• Keep fitting rooms staffed and be readily available to help customers during their shopping experience.

2. Secure your store

A combination of technology and a few common sense approaches can help deter theft.

Here are some tactics owners can use to secure the perimeter and interior of their property:

  • Use wireless security cameras or CCTV systems to monitor the interior and exterior of your business.
  • Switch to a keyless lock system to minimize access and lost keys to your business. This option grants entry without a key and uses wireless systems, apps, keypads or smart cards. 
  • Assess the exterior of your business. Remove large greenery or shrubs and add additional exterior lighting to help deter opportunistic criminal activity.
  • Join forces with neighboring stores to split the cost of hiring a security guard during the holiday season and high-traffic hours.
  • Install anti-theft mirrors in-store to reduce blind spots.
  • Add signage that announces to customers that they are being monitored.
  • Ensure all entry points (doors, windows, etc.) are secured when leaving the property.

3. Organize your business

Messy shops make shoplifting easy. Design a store layout that categorizes products and improves customer flow to help reduce retail loss prevention.

Avoid overstocking shelves, observe the natural flow of a customer’s journey and be aware of hidden corners where shoplifting can become an easy opportunity.

Here are a few floor plan organizational and spatial tips that can help deter theft:

  • Decrease unnecessary clutter by displaying a limited amount of products. Keep the rest in storage until needed.
  • Create shorter displays with less inventory to allow you and your store associates to see customers easily in real-time and quickly spot missing inventory.
  • Place high-value items near the cash wrap or checkout stations instead of near exits.
  • Use adjustable display racks to fit a variety of product sizes.
  • Use locked display cases to house costly items.

4. Train employees

All staff members should be fluent in shoplifting trends and your company’s protocol to prevent theft. 

Loss prevention training programs should include education about:

  • What to do when faced with a shoplifter in the store.
  • Ways to identify suspicious behavior, such as taking multiple items into dressing rooms but coming out with one item, and excessively watching staff. Provide guidelines on what staff should do if they see a suspicious person return to the store.
  • Identifying exits and assigning employee zones to watch over customers, so no corner is left open to theft.
  • Clear transaction, return, and exchange policies and how to use your store’s POS system.
  • How to identify price switching and scams.
  • How to handle high-priced items when customers request to view inventory that is under lock and key. This includes staying with the customer until they are finished viewing an item and returning the merchandise to the locked display case.


  • Role-play with employees and determine what to do if a shoplifter is caught in the store. 
  • Offer team incentives for lowering retail shrinkage but keep safety top of mind — do not expect employees to detain a shoplifter.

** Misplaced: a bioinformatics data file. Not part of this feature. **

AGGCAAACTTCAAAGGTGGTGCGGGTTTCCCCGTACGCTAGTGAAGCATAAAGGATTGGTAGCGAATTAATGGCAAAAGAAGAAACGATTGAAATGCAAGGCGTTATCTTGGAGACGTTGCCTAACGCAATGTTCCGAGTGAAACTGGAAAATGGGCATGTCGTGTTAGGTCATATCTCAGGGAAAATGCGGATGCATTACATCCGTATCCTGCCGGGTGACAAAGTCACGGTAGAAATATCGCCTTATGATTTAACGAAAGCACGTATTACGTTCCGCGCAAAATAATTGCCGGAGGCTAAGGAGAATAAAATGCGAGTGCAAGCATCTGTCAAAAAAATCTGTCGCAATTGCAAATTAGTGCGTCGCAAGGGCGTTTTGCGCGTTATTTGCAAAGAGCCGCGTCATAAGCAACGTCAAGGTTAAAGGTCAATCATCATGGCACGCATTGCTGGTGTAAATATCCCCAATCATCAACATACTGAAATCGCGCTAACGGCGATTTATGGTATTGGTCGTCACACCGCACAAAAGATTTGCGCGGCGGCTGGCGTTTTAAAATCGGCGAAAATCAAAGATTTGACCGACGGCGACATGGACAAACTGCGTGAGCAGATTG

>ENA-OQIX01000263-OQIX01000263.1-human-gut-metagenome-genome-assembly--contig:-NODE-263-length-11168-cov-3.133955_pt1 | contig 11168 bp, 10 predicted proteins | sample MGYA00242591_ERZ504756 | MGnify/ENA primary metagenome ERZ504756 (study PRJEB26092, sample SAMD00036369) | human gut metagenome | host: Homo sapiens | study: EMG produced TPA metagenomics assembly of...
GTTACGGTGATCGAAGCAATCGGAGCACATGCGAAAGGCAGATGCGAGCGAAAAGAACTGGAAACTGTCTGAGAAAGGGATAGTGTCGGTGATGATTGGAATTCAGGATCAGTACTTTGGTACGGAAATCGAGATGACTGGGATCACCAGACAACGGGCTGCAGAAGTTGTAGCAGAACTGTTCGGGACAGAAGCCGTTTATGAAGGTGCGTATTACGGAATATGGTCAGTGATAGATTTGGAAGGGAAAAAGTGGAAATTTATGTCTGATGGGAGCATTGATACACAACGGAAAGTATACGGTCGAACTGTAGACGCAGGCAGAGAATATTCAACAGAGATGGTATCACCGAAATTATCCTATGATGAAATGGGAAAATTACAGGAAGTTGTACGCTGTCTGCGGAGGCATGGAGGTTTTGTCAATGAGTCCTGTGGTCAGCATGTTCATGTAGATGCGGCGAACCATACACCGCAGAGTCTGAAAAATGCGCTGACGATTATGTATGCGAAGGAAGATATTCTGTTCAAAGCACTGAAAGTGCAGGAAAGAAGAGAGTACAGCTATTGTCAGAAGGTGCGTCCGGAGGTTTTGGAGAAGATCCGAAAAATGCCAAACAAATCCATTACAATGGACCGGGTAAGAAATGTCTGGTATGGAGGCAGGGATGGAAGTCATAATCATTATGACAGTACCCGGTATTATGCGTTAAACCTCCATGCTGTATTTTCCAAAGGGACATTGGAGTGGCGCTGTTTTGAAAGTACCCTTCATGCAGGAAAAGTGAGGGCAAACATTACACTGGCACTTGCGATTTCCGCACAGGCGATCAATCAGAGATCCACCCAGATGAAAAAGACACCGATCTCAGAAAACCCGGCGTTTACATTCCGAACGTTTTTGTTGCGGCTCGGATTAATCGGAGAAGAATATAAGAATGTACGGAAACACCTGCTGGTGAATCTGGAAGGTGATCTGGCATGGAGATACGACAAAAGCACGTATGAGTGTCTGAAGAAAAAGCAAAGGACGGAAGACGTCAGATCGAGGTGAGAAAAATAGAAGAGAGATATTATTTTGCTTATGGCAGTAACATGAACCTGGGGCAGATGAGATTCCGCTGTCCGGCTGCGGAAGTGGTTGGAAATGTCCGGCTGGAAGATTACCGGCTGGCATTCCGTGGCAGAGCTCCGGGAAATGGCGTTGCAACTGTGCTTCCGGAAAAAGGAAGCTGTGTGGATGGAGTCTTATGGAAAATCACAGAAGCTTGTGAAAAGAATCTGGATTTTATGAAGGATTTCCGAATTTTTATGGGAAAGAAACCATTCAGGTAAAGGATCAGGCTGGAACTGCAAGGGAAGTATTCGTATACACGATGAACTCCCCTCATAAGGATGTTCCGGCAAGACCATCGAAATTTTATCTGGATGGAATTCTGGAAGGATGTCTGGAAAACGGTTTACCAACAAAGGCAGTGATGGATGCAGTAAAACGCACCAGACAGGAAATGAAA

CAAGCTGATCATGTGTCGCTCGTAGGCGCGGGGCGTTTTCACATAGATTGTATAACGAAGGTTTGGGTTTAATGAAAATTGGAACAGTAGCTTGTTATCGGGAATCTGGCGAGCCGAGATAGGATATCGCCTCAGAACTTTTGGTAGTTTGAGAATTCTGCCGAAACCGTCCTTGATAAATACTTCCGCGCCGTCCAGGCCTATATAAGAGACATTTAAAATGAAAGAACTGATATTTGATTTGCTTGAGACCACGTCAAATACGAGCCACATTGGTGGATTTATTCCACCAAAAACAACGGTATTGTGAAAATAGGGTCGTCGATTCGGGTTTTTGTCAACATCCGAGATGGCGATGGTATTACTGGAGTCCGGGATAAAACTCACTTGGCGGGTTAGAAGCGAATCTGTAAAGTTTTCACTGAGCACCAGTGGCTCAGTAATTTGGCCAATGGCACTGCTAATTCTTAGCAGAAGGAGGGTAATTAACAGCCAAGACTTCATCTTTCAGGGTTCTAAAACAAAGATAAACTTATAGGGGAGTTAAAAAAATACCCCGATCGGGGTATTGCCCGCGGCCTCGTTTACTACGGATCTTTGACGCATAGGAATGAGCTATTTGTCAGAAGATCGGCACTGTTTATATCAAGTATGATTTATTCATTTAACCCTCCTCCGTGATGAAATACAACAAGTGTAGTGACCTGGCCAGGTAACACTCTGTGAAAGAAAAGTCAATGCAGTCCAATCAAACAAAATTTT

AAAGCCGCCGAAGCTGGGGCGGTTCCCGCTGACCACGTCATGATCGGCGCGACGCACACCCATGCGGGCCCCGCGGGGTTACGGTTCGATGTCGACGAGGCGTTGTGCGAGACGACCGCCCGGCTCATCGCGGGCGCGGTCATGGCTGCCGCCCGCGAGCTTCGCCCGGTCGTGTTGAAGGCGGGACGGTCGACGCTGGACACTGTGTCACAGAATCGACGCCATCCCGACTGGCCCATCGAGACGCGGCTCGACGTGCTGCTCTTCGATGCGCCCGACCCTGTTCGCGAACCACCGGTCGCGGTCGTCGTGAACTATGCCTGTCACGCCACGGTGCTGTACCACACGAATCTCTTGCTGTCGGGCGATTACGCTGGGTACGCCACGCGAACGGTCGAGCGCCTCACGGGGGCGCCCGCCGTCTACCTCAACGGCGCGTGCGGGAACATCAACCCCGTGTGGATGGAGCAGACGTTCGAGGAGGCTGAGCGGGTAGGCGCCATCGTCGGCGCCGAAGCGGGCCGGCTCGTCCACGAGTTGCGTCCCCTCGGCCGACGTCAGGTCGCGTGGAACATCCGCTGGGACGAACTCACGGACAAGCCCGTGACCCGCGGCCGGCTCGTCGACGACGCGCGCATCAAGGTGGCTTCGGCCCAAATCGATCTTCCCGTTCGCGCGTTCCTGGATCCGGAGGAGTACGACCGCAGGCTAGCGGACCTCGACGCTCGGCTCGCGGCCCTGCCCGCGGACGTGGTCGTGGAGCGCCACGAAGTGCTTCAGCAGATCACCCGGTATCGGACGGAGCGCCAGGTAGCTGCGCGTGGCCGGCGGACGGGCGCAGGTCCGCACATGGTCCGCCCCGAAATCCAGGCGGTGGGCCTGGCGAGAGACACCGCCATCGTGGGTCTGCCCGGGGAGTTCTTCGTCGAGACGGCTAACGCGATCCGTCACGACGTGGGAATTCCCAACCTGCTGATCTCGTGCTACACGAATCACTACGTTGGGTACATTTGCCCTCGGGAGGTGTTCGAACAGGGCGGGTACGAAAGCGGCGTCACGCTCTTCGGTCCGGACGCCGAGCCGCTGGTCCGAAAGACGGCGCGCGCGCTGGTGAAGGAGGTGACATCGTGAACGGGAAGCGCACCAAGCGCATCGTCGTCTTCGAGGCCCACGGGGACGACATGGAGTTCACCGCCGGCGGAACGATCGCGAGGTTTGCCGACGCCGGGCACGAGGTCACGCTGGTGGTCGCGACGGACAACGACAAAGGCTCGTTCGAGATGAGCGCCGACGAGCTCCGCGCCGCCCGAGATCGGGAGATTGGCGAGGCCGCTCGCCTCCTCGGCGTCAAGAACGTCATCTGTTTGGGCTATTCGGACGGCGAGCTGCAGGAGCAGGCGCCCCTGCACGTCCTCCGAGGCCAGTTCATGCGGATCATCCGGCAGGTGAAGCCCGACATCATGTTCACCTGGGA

5. Engage your POS system 

Point of sale (POS) systems provide a variety of opportunities for small business owners to review sales data, keep track of inventory, ring up customers quickly and reduce shrink. 

Here are some creative ways to use your POS system to help minimize theft on the sales floor and behind the counter:

  • Position your POS/cash wrap in a central location of your store so you can serve customers and keep an eye on the sales floor. 
  • Review sales data daily and weekly to identify transactional red flags.
  • Monitor employee login habits and review return overrides when inventory numbers are not matching up.
  • Consider adding security tags, such as RFID tags, to high-priced merchandise that must be removed at the cash wrap when purchased.


  • Double-check curbside pickup orders for accuracy. 
  • Cut fulfillment errors by giving each order a once-over for accuracy. 
  • Use clear bags to easily view the contents of each pickup order.

6. Hire right

Keep retail loss prevention in mind when hiring employees. Consider these tips when adding staff:

  • If you’ve got a great team and need to fill a role, create an employee referral incentive to draw similar, loyal talent. 
  • Share job openings on your business’s social page to draw applicants who are loyal customers.
  • Consider your loss prevention strategy during applicant interviews. Will this person be the type of employee that can act fast and remain confident in the face of opposition? 
  • Make honesty and integrity key factors in your hiring decisions. Check references and ask past employers about the candidate’s behavior and responses in different scenarios. 

Business insurance can protect against retail theft 

Some people think that commercial property insurance only covers structures and weather damage.

However, it can also help protect your business from financial losses if something happens to your goods, gear and inventory — including theft.

For example, if your business gets burglarized overnight and you discover a portion of your inventory was stolen, your property insurance could help with replacement costs.

Learn more about property insurance

How NEXT helps retail businesses 

NEXT only works with small businesses. That means we can provide fast, tailored and affordable coverage for your retail business to help you avoid significant financial losses.

In addition to commercial property insurance, our coverage packages can bundle general liability coverage, workers’ compensation, professional liability and other types of insurance.

It only takes about 10 minutes to complete our easy online quote process, review your options and purchase the business insurance that is right for your needs.

Start a free quote today.


1 CNN Business “Shoplifting is surging across America with dangerous and costly consequences,” January 7, 2022.
2 “Shoplifting at Small Businesses in 2021.”
3 National Retail Federation, “2021 Retail Security Survey,” 2021.
4 Loss Prevention Media “What Can Retailers Do About Smash-and-Grab Theft?” April 2022.
5 National Retail Federation “$428 Billion in Merchandise Returned in 2020,” January 11, 2021.
6 National Retail Federation, “2021 Retail Security Survey,” 2021.
7 National Retail Federation, “2020 National Retail Security Survey.”

Retail loss prevention guide: How to better secure your small business


matt crawford
About the author

Matt Crawford leads NEXT's content team. He's a small business insurance specialist and has worked with business owners throughout his career as a community journalist and content marketer.

You can find him at one of his many favorite local restaurants in the San Francisco Bay Area when he's not at work.